The third variable can threaten the internal validity of studies by leading to false positive findings or false negative findings (i.e., not finding a relationship between variables A and B because of the presence of a third variable, C, that is diminishing the relationship between variables A and B). There are many situations that can give rise to the presence of uncontrolled third variables in research studies. In the next section, threats to internal validity are outlined. Although each threat is discussed in isolation, it is important to note that many of these threats can simultaneously undermine the internal validity of a research study and the accuracy of inferences about the causality of the variables involved.
An event (e.g., a new video game), which is not the treatment variable of interest, becomes accessible to the treatment group but not the comparison group during the pre- and posttest time interval. This event influences the observed effect (i.e., the outcome, dependent variable). Consequently, the observed effect cannot be attributed exclusively to the treatment variable (thus threatening internal validity claims).
Participants develop or grow in meaningful ways during the course of the treatment (between the pretest and posttest). The developmental change in participants influences the observed effect, and so now the observed effect cannot be solely attributed to the treatment variable.
In the course of a research study, participants might be required to respond to a particular instrument or test multiple times. The participants become familiar with the instrument, which enhances their performance and the observed effect. Consequently, the observed effect cannot be solely attributed to the treatment variable.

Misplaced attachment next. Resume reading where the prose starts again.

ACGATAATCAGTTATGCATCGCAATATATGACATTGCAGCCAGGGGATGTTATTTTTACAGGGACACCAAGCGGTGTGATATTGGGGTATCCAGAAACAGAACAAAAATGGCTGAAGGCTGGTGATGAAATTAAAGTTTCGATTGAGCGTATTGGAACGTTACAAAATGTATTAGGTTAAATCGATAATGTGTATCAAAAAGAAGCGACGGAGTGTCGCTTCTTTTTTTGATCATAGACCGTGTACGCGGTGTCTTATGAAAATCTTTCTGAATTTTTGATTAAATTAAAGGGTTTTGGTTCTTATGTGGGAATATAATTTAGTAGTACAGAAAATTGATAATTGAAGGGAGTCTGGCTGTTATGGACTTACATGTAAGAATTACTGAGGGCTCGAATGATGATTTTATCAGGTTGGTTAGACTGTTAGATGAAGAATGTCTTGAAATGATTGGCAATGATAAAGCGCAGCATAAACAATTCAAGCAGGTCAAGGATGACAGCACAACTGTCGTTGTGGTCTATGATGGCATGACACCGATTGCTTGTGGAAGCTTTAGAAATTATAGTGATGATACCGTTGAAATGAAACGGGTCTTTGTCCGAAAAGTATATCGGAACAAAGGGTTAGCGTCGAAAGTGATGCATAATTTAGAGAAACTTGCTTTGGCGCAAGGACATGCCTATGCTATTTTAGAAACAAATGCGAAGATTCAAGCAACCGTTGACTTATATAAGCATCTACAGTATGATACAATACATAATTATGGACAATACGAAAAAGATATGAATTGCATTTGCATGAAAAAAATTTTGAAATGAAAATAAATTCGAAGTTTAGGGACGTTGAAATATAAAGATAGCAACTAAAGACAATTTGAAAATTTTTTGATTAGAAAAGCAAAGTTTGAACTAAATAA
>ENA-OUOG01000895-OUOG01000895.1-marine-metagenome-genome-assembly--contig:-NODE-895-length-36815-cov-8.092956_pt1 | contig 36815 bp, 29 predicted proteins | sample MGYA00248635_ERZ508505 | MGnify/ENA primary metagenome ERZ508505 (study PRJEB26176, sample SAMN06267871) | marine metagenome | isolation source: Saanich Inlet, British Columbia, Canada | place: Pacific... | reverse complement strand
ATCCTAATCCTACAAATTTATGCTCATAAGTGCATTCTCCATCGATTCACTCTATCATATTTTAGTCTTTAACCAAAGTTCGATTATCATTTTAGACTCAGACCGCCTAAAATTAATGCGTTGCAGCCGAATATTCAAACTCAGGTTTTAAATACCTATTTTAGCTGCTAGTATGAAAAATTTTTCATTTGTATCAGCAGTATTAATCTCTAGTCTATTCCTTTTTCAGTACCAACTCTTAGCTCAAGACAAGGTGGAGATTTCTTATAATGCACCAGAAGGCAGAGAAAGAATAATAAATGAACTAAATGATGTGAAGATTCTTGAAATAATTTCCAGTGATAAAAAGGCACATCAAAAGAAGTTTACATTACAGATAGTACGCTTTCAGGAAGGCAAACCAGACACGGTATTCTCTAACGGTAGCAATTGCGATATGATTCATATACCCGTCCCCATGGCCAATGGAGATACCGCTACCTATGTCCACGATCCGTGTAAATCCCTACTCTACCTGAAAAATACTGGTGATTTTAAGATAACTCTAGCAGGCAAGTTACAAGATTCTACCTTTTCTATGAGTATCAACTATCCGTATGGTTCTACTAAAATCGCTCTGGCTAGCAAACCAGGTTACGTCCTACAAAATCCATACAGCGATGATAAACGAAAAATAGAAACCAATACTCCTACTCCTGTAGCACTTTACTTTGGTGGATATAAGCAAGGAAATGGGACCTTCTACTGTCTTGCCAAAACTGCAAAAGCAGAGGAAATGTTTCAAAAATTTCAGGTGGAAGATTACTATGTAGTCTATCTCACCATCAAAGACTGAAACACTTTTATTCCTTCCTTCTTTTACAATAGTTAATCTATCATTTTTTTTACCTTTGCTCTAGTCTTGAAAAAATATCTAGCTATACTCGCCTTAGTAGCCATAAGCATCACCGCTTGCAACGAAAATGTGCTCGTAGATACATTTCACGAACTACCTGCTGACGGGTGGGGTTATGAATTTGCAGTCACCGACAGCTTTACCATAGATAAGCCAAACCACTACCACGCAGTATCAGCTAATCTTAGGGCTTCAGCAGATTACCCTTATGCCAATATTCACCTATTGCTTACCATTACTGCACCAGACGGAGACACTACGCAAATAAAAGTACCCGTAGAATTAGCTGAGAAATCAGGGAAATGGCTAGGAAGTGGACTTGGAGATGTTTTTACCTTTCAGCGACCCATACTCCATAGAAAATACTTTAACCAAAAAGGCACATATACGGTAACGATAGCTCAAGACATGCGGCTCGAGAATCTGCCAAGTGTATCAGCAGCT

The instrument used as a pretest to measure participants is not the same as the instrument used for the posttest. The differences in test type could influence the observed effect; for example, the metric used for the posttest could be more sensitive to changes in participant performance than the metric used for the pretest. The change in metric and not the treatment variable of interest could influence the observed effect.
When a pretest measure lacks reliability and participants are assigned to treatment groups based on pretest scores, any gains or losses indicated by the posttest might be misleading. For example, participants who obtained low scores on a badly designed pretest are likely to perform better on a second test such as the posttest. Higher scores on the posttest might give the appearance of gains resulting from the manipulated treatment variable but, in fact, the gains are largely caused by the inaccurate measure originally provided by the pretest.
When participants are likely to drop out more often from one treatment group in relation to another (the control), the observed effect cannot be attributed solely to the treatment variable. When groups are not equivalent, any observed effect could be caused by differences in the composition of the groups and not the treatment variable of interest.
Internal validity is compromised when one treatment group differs systematically from another group on an important variable. In the example described in the previous section, the two groups of class sizes differed systematically in the behavioral disposition of students. As such, any observed effect could not be solely attributed to the treatment variable (class size). Selection is a concern when participants are not randomly assigned to groups. This category of threat can also interact with other categories to produce, for example, a selection-history threat, in which treatment groups have distinct local events occurring to them as they participate in the study, or a selection-maturation threat, in which treatment groups have distinct maturation rates that are unrelated to the treatment variable of interest.